Around the time of Ralph E. Braden’s death in 1970, the Braden family decided to sublet the ballroom space to George Borg, former state senator and heir to the Borg-Warner fortune. Borg invested a significant sum of money to reconfigure the interior and convert it from a ballroom to a slick bar and nightclub called the Top Deck. When Borg died in a motorcycle accident the following year, Buzz Braden bought the Top Deck Corporation, just as Wisconsin changed state law and lowered the drinking age from 21 to 18.

Thomas “Murph” Morrissy (the author’s father) worked as a bartender at the Top Deck from 1972 to 1974. “When that change went into effect, the place was packed, especially on the weekends,” he remembers. “Some weekends we had 1,000 people in there. On weekend nights in the summer, we had seven bartenders on shift at once, seven different bar stations, each with our own register. On good nights, I would take in $1,000 in a single night at my register alone.”

Dr. Mark Braden helped his father run the Top Deck from 1972 to 1979, booking bands like Chubby Checker, Herman’s Hermits, Gary Puckett & the Union Gap, Gary Lewis & the Playboys, the Ides of March and The Cryin’ Shames. “It was one of the primary nightclub spots in the whole Midwest from that era,” he explains. “Lake Geneva in general was the place to come back then and the Top Deck was where everyone wanted to be. That was the heyday of the Riviera for my generation. The bar was packed. We’d open at 7 p.m., and we’d have so many people that we’d have to shut the doors by 9 p.m.”

According to Braden, they saw so much success with the Top Deck during the summer that his father decided to experiment by keeping the bar open on weekends into the fall. “We were just as packed after Labor Day as we were during the summer,” Morrissy remembers. “[He] ended up leaving it open on Friday and Saturday nights through the whole winter, though the building was not very well insulated.”

However, not everyone in Lake Geneva loved the Top Deck as much as the younger generation did. The bar gained a reputation as a wild place, and this created some tension among residents who felt it attracted a rowdy and disrespectful crowd to the lakefront. When the lease expired Dec. 31, 1979, the city chose to resume management of the Riviera and closed the Top Deck, bringing an era to an end.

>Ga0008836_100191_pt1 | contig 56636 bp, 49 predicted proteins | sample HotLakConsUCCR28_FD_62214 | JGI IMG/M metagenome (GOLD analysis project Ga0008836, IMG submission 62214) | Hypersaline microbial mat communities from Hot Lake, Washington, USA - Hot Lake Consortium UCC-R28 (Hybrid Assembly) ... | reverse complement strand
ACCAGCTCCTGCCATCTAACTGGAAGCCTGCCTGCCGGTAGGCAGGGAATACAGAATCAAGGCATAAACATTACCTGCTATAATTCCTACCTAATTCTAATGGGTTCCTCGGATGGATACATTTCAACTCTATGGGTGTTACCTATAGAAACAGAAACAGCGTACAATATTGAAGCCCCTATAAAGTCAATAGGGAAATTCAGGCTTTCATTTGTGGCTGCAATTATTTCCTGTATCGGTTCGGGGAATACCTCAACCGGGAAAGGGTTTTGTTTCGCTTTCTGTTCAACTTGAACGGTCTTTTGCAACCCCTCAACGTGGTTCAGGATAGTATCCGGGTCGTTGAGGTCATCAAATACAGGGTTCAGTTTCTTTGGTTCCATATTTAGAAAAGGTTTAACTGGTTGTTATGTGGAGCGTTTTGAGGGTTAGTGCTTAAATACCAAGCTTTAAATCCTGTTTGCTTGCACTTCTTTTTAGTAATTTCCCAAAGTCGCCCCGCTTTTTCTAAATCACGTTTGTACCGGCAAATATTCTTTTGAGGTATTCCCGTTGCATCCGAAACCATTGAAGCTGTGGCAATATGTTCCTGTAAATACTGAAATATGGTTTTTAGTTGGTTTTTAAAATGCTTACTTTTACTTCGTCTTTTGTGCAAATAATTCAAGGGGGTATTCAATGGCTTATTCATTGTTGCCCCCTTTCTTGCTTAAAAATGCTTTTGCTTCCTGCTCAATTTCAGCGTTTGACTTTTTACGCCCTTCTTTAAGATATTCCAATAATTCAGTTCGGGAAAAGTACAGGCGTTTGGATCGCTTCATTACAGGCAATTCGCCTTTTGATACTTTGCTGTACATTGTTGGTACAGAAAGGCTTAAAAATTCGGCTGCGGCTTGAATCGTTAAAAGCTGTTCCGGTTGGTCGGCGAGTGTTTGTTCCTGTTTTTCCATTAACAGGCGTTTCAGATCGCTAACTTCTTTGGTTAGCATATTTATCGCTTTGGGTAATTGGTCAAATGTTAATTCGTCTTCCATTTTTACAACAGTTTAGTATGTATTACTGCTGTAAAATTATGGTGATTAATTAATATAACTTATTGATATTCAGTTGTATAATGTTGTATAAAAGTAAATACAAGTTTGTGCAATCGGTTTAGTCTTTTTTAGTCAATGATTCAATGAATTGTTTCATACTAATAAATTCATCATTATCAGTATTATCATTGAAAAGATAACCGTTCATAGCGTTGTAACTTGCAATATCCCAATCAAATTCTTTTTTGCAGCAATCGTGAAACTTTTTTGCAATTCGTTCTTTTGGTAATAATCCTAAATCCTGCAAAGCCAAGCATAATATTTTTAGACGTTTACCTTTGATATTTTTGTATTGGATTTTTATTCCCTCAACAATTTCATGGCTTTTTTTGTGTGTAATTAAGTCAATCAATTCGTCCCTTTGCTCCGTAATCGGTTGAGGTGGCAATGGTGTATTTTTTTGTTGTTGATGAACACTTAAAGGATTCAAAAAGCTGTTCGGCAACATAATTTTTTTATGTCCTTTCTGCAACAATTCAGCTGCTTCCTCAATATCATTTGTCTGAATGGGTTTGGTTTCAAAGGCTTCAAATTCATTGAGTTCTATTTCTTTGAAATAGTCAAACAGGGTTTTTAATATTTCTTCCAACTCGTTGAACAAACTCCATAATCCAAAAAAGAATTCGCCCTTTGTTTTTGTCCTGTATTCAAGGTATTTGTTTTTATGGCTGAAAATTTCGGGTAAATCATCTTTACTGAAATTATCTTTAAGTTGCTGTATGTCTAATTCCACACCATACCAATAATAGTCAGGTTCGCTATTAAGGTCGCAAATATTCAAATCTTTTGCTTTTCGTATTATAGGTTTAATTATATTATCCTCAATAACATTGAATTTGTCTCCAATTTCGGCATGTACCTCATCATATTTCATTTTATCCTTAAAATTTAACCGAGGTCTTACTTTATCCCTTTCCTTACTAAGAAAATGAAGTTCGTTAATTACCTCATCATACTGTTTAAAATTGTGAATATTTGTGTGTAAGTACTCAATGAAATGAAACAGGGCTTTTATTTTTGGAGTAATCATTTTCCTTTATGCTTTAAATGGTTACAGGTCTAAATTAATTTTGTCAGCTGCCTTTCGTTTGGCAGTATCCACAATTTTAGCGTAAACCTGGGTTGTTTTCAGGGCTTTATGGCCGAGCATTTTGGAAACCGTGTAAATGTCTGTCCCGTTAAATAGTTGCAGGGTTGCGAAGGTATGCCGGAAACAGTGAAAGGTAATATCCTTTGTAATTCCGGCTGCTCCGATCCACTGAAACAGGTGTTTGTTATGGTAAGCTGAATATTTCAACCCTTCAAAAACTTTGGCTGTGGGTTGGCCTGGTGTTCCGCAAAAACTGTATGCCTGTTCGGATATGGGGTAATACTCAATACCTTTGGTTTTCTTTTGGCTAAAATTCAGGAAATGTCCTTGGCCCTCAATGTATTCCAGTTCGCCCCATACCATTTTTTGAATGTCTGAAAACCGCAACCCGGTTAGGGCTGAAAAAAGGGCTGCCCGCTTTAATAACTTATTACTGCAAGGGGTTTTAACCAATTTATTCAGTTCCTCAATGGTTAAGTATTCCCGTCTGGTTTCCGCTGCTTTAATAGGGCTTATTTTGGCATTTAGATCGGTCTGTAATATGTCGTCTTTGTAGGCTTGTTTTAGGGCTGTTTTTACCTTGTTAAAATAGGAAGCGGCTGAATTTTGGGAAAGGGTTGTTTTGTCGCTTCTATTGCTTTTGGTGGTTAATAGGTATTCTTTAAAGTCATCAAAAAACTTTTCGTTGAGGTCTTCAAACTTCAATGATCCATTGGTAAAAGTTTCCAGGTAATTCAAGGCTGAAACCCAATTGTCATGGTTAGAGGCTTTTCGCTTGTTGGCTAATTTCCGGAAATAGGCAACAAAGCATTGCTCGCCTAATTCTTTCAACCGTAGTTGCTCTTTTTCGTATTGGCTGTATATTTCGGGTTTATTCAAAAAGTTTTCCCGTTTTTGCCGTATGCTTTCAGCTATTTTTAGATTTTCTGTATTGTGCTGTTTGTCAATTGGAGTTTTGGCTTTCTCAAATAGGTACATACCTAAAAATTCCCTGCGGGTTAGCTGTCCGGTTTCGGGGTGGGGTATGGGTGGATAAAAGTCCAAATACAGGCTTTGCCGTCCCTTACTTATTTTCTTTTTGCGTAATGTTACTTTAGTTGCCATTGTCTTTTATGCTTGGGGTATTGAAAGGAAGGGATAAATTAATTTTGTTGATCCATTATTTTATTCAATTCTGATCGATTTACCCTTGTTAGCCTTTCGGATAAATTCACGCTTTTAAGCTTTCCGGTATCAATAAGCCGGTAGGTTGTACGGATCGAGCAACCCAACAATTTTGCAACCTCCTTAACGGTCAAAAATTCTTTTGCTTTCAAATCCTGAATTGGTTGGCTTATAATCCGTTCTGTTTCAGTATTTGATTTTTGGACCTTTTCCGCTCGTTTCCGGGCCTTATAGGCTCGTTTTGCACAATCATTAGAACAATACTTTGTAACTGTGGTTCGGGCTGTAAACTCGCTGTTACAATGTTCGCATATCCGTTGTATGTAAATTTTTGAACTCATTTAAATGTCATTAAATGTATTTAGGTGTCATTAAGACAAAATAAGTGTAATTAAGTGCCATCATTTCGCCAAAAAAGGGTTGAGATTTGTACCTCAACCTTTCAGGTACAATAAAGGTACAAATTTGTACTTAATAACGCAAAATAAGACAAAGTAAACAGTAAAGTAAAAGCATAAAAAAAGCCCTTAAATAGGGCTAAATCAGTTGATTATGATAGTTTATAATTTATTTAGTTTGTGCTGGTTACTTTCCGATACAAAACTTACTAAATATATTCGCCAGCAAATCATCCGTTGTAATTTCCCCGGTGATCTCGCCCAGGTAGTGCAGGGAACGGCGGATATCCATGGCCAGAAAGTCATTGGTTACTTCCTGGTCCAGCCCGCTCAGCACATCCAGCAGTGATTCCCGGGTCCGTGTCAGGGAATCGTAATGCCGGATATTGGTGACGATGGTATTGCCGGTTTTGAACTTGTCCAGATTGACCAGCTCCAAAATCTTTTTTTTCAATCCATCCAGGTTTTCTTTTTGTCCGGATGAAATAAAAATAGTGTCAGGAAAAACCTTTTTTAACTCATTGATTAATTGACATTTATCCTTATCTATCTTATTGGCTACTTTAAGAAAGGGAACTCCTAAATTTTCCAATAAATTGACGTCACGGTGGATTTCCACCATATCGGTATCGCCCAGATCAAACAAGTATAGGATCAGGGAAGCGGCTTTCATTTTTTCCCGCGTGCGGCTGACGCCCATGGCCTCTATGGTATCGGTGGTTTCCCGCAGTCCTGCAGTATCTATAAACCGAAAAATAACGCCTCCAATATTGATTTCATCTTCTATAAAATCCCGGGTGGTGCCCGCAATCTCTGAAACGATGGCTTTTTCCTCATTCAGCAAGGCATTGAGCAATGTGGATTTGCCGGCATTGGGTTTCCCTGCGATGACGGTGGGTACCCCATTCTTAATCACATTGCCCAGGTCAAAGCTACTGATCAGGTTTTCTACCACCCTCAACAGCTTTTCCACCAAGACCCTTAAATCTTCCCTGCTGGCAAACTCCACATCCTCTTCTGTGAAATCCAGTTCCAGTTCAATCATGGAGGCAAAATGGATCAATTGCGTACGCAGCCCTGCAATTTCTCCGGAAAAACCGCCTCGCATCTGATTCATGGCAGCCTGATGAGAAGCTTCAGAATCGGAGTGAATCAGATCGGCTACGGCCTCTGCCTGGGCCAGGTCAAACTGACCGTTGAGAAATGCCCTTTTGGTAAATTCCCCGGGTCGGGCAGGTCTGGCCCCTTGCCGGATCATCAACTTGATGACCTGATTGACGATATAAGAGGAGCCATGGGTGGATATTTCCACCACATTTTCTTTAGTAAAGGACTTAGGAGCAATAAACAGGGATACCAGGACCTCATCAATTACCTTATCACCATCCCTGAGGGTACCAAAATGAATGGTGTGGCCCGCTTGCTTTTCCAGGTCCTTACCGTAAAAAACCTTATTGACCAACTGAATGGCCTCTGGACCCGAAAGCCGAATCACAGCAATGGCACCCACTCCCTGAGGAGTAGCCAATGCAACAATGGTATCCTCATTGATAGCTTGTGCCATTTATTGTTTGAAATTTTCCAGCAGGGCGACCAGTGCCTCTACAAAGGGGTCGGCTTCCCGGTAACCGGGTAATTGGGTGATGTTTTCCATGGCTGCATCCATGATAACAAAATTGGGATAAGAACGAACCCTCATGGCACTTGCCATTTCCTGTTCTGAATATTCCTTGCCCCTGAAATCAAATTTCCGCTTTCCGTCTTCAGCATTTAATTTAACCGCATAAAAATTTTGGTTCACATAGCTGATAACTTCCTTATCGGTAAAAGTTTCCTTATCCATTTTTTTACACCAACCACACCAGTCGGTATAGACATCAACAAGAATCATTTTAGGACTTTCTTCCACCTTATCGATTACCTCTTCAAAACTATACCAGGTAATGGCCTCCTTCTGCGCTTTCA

By 1980, though the stalls on the Riviera’s first floor still housed popular shops and the pier itself was still thriving (both Gage Marine’s Lake Geneva Cruise Line and the Water Safety Patrol headquarters had called the pier home for decades), the Riviera Ballroom sat effectively abandoned, an “empty shell with a very questionable and dubious future,” according to one writer at the time. Ultimately, city leaders decided to invest $350,000 in the future of the Riviera Ballroom, hiring architect Dan Curran to oversee a massive renovation and restoration project intended to return the building to a state close to its original 1932 design. It was no small undertaking. “When I first walked in here, it looked like the place had been gutted by fire, and a bomb had gone off,” Curran remembered a few years later.

Curran and city leaders reimagined the space as a civic building available to rent for private events like weddings, banquets and proms, and set about restoring the grand space for this purpose. The interior portion of the project was completed in 1983. The renovations proved extremely successful: after reopening, the building maintained a busy schedule of private events, and in 1986, the newly restored Riviera building received landmark status and was placed on the National Register of Historic Places.


Today, 36 years after that massive renovation project, the Riviera is the subject of public discussion as the building once again needs significant repairs and renovation. According to Lake Geneva Mayor Tom Hartz, “We’ve made a real effort to reach out into the community and we have solicited a lot of ideas about what people remember about the Riviera, but also what they would like to see going forward.” Hartz says the first phase of the repairs will be a roof replacement this fall, with other updates to follow. (Because of the landmark status, any repairs or changes must first be approved by the State Historic Preservation Office.)

Hartz is hopeful that once this round of repairs and updates is completed in the next few years, the building will be a marquis community space once again. “The folks running the city in 1932 figured out that it was important to have a publicly owned building on the lakefront that offered a place for people to enjoy the water,” he said. “Most lake communities don’t have that.”

Friestad concurs, summing up a feeling common among many local residents: “It’s such a special place.”

Author: atthelake